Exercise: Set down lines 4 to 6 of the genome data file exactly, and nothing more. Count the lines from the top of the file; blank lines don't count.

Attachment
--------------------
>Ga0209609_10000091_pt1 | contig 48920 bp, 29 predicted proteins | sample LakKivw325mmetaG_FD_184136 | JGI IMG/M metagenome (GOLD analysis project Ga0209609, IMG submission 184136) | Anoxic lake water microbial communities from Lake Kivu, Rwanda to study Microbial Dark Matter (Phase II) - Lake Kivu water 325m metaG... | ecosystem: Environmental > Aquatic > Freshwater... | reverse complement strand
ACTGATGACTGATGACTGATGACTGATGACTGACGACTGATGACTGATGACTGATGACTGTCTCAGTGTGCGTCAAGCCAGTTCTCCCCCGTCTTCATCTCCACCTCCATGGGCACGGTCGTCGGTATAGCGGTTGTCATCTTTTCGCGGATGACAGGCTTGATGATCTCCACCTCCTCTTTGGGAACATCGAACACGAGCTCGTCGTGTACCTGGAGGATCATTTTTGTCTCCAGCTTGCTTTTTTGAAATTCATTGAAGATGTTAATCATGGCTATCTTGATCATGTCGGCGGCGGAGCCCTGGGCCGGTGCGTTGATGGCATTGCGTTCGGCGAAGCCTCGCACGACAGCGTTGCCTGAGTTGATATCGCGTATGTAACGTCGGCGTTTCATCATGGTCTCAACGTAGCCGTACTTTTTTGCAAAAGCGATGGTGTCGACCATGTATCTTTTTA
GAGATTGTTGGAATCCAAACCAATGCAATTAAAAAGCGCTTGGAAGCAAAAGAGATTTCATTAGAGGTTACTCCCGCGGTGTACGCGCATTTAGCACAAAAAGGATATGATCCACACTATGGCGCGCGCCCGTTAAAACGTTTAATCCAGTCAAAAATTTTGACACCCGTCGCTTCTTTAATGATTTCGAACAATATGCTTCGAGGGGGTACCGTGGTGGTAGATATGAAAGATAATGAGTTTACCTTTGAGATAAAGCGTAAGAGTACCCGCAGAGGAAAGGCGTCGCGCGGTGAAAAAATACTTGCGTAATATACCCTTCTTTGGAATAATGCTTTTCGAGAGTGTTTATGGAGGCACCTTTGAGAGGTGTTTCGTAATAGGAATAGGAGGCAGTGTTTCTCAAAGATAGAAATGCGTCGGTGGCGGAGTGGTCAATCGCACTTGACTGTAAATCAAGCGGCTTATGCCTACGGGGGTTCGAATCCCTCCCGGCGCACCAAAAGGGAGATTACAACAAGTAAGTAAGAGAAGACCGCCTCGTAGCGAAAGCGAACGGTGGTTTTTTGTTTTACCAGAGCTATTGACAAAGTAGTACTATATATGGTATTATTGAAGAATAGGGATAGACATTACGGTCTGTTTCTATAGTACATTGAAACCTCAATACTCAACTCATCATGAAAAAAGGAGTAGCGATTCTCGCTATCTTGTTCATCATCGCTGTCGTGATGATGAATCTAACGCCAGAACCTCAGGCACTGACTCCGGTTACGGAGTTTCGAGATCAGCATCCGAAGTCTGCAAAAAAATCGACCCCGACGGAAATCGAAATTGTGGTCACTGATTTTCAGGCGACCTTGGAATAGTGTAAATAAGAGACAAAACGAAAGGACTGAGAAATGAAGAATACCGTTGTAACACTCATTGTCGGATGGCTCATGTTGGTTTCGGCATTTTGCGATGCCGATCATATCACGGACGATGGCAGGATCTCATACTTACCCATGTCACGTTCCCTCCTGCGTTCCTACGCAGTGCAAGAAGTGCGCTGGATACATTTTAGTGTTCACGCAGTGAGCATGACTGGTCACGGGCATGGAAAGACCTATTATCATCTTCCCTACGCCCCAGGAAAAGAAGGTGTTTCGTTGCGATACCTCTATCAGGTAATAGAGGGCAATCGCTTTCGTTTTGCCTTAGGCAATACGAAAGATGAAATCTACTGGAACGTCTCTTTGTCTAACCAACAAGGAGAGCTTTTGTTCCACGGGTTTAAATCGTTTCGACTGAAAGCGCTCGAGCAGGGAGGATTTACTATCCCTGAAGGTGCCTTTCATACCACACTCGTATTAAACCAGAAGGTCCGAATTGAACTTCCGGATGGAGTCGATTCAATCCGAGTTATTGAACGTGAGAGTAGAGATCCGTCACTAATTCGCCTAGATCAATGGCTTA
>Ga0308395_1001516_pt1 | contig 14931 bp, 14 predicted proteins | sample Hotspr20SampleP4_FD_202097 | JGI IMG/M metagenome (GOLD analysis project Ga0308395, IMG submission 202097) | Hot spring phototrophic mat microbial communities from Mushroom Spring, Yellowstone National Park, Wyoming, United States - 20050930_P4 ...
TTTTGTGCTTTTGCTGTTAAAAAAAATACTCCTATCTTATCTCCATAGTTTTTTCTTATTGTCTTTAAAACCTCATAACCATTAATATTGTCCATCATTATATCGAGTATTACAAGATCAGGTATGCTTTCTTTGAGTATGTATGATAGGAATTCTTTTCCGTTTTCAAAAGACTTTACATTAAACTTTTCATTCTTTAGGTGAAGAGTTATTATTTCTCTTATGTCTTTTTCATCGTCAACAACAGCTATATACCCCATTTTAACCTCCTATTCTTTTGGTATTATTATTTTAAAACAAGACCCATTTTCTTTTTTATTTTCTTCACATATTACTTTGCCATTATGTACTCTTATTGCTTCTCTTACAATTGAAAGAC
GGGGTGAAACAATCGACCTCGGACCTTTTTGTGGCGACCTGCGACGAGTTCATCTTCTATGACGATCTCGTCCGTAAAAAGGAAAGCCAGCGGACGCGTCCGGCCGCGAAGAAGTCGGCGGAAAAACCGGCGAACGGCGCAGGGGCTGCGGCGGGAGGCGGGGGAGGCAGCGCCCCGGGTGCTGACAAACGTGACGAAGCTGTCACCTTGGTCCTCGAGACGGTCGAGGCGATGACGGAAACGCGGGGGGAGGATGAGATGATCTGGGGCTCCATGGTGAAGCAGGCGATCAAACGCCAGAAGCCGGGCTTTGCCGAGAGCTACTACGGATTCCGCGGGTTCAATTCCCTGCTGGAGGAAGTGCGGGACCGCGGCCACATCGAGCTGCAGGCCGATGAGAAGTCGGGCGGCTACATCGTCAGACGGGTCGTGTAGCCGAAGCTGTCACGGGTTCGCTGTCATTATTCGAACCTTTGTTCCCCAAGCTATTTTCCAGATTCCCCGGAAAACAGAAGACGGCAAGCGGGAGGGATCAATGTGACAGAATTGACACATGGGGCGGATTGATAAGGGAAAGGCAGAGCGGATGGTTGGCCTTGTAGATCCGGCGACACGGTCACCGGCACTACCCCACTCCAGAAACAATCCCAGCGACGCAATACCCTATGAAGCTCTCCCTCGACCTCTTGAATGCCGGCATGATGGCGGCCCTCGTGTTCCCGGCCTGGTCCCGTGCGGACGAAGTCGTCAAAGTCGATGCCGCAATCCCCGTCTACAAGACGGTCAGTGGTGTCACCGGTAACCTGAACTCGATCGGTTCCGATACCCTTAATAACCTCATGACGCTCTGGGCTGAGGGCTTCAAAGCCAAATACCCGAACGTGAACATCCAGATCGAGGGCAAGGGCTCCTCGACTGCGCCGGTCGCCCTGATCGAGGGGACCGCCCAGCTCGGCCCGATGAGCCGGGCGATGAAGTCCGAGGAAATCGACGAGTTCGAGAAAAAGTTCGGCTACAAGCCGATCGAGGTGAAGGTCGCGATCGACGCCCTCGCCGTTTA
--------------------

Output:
>Ga0308395_1001516_pt1 | contig 14931 bp, 14 predicted proteins | sample Hotspr20SampleP4_FD_202097 | JGI IMG/M metagenome (GOLD analysis project Ga0308395, IMG submission 202097) | Hot spring phototrophic mat microbial communities from Mushroom Spring, Yellowstone National Park, Wyoming, United States - 20050930_P4 ...
TTTTGTGCTTTTGCTGTTAAAAAAAATACTCCTATCTTATCTCCATAGTTTTTTCTTATTGTCTTTAAAACCTCATAACCATTAATATTGTCCATCATTATATCGAGTATTACAAGATCAGGTATGCTTTCTTTGAGTATGTATGATAGGAATTCTTTTCCGTTTTCAAAAGACTTTACATTAAACTTTTCATTCTTTAGGTGAAGAGTTATTATTTCTCTTATGTCTTTTTCATCGTCAACAACAGCTATATACCCCATTTTAACCTCCTATTCTTTTGGTATTATTATTTTAAAACAAGACCCATTTTCTTTTTTATTTTCTTCACATATTACTTTGCCATTATGTACTCTTATTGCTTCTCTTACAATTGAAAGAC
GGGGTGAAACAATCGACCTCGGACCTTTTTGTGGCGACCTGCGACGAGTTCATCTTCTATGACGATCTCGTCCGTAAAAAGGAAAGCCAGCGGACGCGTCCGGCCGCGAAGAAGTCGGCGGAAAAACCGGCGAACGGCGCAGGGGCTGCGGCGGGAGGCGGGGGAGGCAGCGCCCCGGGTGCTGACAAACGTGACGAAGCTGTCACCTTGGTCCTCGAGACGGTCGAGGCGATGACGGAAACGCGGGGGGAGGATGAGATGATCTGGGGCTCCATGGTGAAGCAGGCGATCAAACGCCAGAAGCCGGGCTTTGCCGAGAGCTACTACGGATTCCGCGGGTTCAATTCCCTGCTGGAGGAAGTGCGGGACCGCGGCCACATCGAGCTGCAGGCCGATGAGAAGTCGGGCGGCTACATCGTCAGACGGGTCGTGTAGCCGAAGCTGTCACGGGTTCGCTGTCATTATTCGAACCTTTGTTCCCCAAGCTATTTTCCAGATTCCCCGGAAAACAGAAGACGGCAAGCGGGAGGGATCAATGTGACAGAATTGACACATGGGGCGGATTGATAAGGGAAAGGCAGAGCGGATGGTTGGCCTTGTAGATCCGGCGACACGGTCACCGGCACTACCCCACTCCAGAAACAATCCCAGCGACGCAATACCCTATGAAGCTCTCCCTCGACCTCTTGAATGCCGGCATGATGGCGGCCCTCGTGTTCCCGGCCTGGTCCCGTGCGGACGAAGTCGTCAAAGTCGATGCCGCAATCCCCGTCTACAAGACGGTCAGTGGTGTCACCGGTAACCTGAACTCGATCGGTTCCGATACCCTTAATAACCTCATGACGCTCTGGGCTGAGGGCTTCAAAGCCAAATACCCGAACGTGAACATCCAGATCGAGGGCAAGGGCTCCTCGACTGCGCCGGTCGCCCTGATCGAGGGGACCGCCCAGCTCGGCCCGATGAGCCGGGCGATGAAGTCCGAGGAAATCGACGAGTTCGAGAAAAAGTTCGGCTACAAGCCGATCGAGGTGAAGGTCGCGATCGACGCCCTCGCCGTTTA